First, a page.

Edit Blog Post
Published: October 15th 2015
Click here for photos from Day 1, Fairbanks
Alaska, an excellent choice. On the other hand, I never thought I’d return from any
trip saying, “Can’t wait to get home to the sunshine.” I often say to whomever would listen that Northeastern Pennsylvania is the second most overcast place on the planet; we’re right behind Seattle on that list. Since humans are naturally happier when the sun is shining, I go on to claim, those of us fortunate enough to live in NEPA learn to find happiness even in gloom. Certainly I exaggerate our climate’s place on the overcast list, but this trip to Alaska has made me appreciate the happiness of home even more.
It seems a bit odd that this blog would be (ostensibly) about the photos when it was conceded before we departed that this would not be a photographic excursion. I wasn’t even bringing a tripod. Still, I carried a hefty camera bag consisting of two cameras and 3 extra lenses. I had a fisheye 8-15mm, a wide angle 16-35mm and the good ol’ walk around lens, the 24-105mm. For any distant shots I brought the Canon SX50 with 50-times optical zoom. It doesn’t provide great quality, but it will reach out to
nose hairs on a bear a hundred yards away, and it’s much lighter than the long-lens alternative. Unfortunately, as you’ll see, the SX50 was used for more than 90% of the shots, making this even less of a photographic journey.
The journey began at the end of last year, or at least it was conceived then and planned ever since. Barb & I wanted to see Alaska and missed an opportunity a few years ago. This trip, however, had the bonus of some extra special company. My brother Phil and his wife Maureen, and their friends General Joe Perugino and his wife Mary Ann, were surely the best part of this trip. They had a great gift for making us ignore the gloomy weather and bringing their personality-sunshine to brighten each day. Although I’d consider myself quite close to my brother, we hardly have had the opportunity over the years to really spend much quality time together. Rather than balancing out that deficit, this trip made me realize how much I’m missing. I’m even happier now for all the folks who get to hang out with Phil on a regular basis.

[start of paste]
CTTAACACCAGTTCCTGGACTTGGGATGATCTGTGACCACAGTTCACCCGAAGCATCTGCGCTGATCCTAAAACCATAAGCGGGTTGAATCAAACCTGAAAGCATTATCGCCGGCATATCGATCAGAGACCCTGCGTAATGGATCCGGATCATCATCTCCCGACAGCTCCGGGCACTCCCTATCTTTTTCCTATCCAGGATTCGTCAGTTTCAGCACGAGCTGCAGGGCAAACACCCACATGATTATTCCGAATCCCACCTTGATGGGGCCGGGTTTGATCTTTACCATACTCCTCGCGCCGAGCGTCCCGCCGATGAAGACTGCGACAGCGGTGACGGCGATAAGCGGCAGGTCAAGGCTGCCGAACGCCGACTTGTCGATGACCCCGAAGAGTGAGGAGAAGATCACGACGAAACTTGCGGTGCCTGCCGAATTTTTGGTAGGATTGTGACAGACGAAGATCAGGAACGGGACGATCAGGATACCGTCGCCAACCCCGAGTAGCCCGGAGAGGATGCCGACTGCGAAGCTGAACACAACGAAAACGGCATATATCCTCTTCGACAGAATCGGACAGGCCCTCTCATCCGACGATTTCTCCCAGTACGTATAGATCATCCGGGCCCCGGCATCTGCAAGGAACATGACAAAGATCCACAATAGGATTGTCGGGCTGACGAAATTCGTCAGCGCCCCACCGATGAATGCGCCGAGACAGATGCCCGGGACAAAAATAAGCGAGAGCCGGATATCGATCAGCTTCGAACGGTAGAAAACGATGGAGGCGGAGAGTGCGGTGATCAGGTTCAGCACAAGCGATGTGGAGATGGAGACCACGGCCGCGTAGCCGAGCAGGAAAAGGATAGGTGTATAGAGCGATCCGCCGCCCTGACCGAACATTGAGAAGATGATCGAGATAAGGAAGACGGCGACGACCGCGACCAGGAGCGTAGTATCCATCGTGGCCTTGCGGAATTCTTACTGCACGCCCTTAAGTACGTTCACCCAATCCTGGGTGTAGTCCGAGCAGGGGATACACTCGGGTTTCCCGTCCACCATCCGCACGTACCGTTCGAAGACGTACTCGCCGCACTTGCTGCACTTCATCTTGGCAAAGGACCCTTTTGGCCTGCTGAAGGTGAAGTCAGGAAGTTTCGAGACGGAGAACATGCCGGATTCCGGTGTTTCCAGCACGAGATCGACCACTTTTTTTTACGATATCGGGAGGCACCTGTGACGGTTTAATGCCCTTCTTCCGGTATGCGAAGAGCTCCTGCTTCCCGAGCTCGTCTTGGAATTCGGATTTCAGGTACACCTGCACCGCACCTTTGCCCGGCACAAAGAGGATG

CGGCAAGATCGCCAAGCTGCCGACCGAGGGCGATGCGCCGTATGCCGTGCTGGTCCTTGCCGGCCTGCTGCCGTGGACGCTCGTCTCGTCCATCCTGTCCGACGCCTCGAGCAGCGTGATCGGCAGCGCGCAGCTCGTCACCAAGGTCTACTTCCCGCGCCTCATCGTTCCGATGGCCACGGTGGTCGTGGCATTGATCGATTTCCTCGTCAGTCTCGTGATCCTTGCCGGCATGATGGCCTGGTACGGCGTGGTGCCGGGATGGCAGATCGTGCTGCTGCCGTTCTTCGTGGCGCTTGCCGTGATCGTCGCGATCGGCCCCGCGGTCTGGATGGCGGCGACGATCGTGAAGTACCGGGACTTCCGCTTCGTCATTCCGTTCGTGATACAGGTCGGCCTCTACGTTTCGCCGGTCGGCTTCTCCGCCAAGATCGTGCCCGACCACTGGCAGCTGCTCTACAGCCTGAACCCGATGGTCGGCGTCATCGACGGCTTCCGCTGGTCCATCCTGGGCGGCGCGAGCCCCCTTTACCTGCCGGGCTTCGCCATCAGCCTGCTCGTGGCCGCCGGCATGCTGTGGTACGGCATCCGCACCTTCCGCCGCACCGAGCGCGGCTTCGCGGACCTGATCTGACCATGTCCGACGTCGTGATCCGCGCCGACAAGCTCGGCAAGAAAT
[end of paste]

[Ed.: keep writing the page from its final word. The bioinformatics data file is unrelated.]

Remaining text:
The limo van pulled into our driveway,
stirring the air with hopeful anticipation. It was full of potential, and carried our 4 companions on this excellent adventure. The plan was to stay the night in Newark, and fly out to Fairbanks in the morning. We’d spend 2 days in Fairbanks, then bus down to Denali for 2 days. From there we’d take the Alaskan Railroad to Whittier, and spend the next 7 days cruising southbound through the Inside Passage. A less exciting, perhaps more realistic, way of describing these first two days would be: We had to spend 3 hours in a van on the interstate, toss and turn through a restless night, and lug our tired asses through 15 hours of Snafu Airlines just to reach the part where we could say we were on vacation. Yet our festive mood began when our driver, Paul, helped me load our luggage into the van. A well-placed meal the first night in the company of our fellow travelers helped set the stage for the fun that followed.
Barb had known both Joe and Mary Ann years ago when she worked for the gas company, so I was the stranger. Having never met a general I didn’t like,
I knew I’d hit it off with Joe. My level of respect for him kept getting higher as the days passed. It was easy to see how his leadership skills could not be ignored, and how those in his charge would scramble to please him. He jokingly gave me assignments and missions to complete, and by the end of the trip he had me promoted to E6. Of course, my only competition was my brother, and he was a navy man. Behind every good man there is a good partner, and Mary Ann was the greatest. In every situation we encountered on this trip, it was a pleasure and an honor to be in the company of these one-time strangers.